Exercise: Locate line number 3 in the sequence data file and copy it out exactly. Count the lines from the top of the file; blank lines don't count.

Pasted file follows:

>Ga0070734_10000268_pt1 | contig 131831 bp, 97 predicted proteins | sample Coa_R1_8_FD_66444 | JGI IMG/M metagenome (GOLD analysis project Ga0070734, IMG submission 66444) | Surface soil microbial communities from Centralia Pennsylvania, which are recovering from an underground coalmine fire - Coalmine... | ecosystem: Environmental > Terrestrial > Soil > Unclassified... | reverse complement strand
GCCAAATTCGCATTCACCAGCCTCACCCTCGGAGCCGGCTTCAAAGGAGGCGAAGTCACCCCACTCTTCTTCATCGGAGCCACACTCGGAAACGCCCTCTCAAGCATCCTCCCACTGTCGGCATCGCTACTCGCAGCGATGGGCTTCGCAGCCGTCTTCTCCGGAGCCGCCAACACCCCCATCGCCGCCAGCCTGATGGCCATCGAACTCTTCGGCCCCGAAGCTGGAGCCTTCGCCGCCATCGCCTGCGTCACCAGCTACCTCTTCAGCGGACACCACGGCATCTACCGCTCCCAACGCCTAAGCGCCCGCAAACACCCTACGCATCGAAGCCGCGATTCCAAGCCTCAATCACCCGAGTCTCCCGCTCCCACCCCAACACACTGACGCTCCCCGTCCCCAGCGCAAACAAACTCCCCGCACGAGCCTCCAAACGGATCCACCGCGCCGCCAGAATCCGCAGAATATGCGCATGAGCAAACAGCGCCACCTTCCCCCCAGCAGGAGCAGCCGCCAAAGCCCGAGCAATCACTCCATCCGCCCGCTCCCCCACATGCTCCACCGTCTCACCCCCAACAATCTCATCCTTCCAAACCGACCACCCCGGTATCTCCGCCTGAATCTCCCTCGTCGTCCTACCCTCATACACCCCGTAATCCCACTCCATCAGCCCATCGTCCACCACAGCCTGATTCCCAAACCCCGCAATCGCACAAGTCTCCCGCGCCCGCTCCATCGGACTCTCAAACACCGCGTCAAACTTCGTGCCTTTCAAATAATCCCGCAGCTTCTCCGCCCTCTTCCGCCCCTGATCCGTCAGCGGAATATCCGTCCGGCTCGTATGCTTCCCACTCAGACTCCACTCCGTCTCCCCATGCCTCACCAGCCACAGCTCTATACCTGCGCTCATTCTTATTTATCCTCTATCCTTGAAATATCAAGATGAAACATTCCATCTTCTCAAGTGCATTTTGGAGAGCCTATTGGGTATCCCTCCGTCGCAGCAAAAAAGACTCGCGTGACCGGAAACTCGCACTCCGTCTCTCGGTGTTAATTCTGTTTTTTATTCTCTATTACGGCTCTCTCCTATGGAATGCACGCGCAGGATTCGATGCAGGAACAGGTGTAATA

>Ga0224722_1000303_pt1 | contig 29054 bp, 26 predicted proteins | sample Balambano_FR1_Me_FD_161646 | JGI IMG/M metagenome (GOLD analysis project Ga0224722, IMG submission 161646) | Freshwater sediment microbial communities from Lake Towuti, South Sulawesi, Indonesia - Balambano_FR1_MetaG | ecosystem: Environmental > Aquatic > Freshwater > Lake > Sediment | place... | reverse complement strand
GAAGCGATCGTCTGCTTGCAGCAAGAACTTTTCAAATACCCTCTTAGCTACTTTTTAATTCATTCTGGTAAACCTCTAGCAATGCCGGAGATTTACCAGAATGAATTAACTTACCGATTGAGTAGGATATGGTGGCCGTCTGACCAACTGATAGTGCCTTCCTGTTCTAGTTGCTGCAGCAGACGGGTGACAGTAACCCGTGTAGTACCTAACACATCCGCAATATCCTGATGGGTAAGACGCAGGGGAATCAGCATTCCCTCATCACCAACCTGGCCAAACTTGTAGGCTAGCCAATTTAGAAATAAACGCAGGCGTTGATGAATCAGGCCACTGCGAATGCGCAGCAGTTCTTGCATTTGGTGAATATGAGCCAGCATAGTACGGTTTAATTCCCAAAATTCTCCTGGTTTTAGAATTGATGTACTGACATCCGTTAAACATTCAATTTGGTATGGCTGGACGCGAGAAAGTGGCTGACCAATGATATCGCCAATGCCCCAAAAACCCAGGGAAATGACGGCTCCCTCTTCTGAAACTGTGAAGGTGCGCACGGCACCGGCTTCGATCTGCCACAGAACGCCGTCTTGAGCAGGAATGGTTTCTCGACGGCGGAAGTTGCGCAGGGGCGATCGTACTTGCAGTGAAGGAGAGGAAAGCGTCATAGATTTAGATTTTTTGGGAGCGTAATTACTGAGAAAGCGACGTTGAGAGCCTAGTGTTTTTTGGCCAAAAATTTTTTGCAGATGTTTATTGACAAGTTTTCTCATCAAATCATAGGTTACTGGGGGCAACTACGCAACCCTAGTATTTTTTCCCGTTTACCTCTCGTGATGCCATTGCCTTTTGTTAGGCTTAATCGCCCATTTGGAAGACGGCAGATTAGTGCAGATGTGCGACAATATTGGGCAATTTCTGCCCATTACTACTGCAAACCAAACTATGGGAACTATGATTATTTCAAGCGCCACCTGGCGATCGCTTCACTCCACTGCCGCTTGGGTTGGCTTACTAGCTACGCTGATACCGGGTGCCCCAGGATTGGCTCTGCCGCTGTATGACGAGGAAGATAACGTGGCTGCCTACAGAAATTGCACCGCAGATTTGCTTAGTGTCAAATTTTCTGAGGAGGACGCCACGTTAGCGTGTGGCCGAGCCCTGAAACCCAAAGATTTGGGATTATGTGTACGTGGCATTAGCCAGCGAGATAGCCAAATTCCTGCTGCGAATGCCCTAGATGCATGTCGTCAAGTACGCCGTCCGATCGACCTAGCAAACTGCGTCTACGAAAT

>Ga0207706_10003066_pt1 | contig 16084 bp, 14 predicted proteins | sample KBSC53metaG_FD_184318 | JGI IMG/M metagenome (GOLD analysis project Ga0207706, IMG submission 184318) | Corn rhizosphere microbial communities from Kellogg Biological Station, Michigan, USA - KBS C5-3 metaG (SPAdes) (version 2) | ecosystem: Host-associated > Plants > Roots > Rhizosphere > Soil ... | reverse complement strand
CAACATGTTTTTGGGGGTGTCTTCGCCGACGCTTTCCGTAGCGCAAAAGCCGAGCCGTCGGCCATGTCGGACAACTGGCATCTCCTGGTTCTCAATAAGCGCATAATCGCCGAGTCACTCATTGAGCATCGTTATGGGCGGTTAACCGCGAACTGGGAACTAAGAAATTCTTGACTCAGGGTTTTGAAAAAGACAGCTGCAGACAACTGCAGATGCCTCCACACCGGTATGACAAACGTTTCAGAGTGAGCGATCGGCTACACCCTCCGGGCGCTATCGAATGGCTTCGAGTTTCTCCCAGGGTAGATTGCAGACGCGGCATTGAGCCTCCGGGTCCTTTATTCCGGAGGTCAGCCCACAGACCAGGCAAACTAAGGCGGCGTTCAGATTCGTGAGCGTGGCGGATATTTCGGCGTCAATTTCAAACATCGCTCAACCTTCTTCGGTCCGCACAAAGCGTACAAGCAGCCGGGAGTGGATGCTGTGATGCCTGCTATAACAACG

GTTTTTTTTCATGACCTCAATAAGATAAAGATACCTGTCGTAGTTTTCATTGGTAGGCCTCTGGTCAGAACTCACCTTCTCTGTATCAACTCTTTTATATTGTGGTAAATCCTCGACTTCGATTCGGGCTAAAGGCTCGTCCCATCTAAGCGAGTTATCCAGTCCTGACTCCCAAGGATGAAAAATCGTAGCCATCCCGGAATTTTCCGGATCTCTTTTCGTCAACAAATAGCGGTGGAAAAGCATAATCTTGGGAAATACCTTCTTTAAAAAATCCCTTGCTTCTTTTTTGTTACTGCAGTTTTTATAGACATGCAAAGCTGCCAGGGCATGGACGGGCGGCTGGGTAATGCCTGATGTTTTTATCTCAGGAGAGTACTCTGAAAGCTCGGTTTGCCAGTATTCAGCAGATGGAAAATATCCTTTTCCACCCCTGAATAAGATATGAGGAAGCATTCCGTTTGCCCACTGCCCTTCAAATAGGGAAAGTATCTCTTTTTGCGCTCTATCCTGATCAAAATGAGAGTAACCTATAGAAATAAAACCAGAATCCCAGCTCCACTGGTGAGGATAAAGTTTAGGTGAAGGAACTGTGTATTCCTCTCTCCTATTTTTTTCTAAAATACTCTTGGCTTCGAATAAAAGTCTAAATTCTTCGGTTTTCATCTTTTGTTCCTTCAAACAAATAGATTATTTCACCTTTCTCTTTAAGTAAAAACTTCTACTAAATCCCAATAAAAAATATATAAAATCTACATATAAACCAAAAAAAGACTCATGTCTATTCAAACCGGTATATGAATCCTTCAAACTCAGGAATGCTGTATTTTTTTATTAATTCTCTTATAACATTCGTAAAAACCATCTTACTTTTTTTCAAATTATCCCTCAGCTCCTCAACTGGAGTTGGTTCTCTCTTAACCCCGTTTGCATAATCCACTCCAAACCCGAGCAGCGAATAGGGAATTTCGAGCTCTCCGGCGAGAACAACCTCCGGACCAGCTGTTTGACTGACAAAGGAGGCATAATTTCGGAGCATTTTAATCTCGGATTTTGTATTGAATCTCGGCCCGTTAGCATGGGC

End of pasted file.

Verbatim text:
>Ga0224722_1000303_pt1 | contig 29054 bp, 26 predicted proteins | sample Balambano_FR1_Me_FD_161646 | JGI IMG/M metagenome (GOLD analysis project Ga0224722, IMG submission 161646) | Freshwater sediment microbial communities from Lake Towuti, South Sulawesi, Indonesia - Balambano_FR1_MetaG | ecosystem: Environmental > Aquatic > Freshwater > Lake > Sediment | place... | reverse complement strand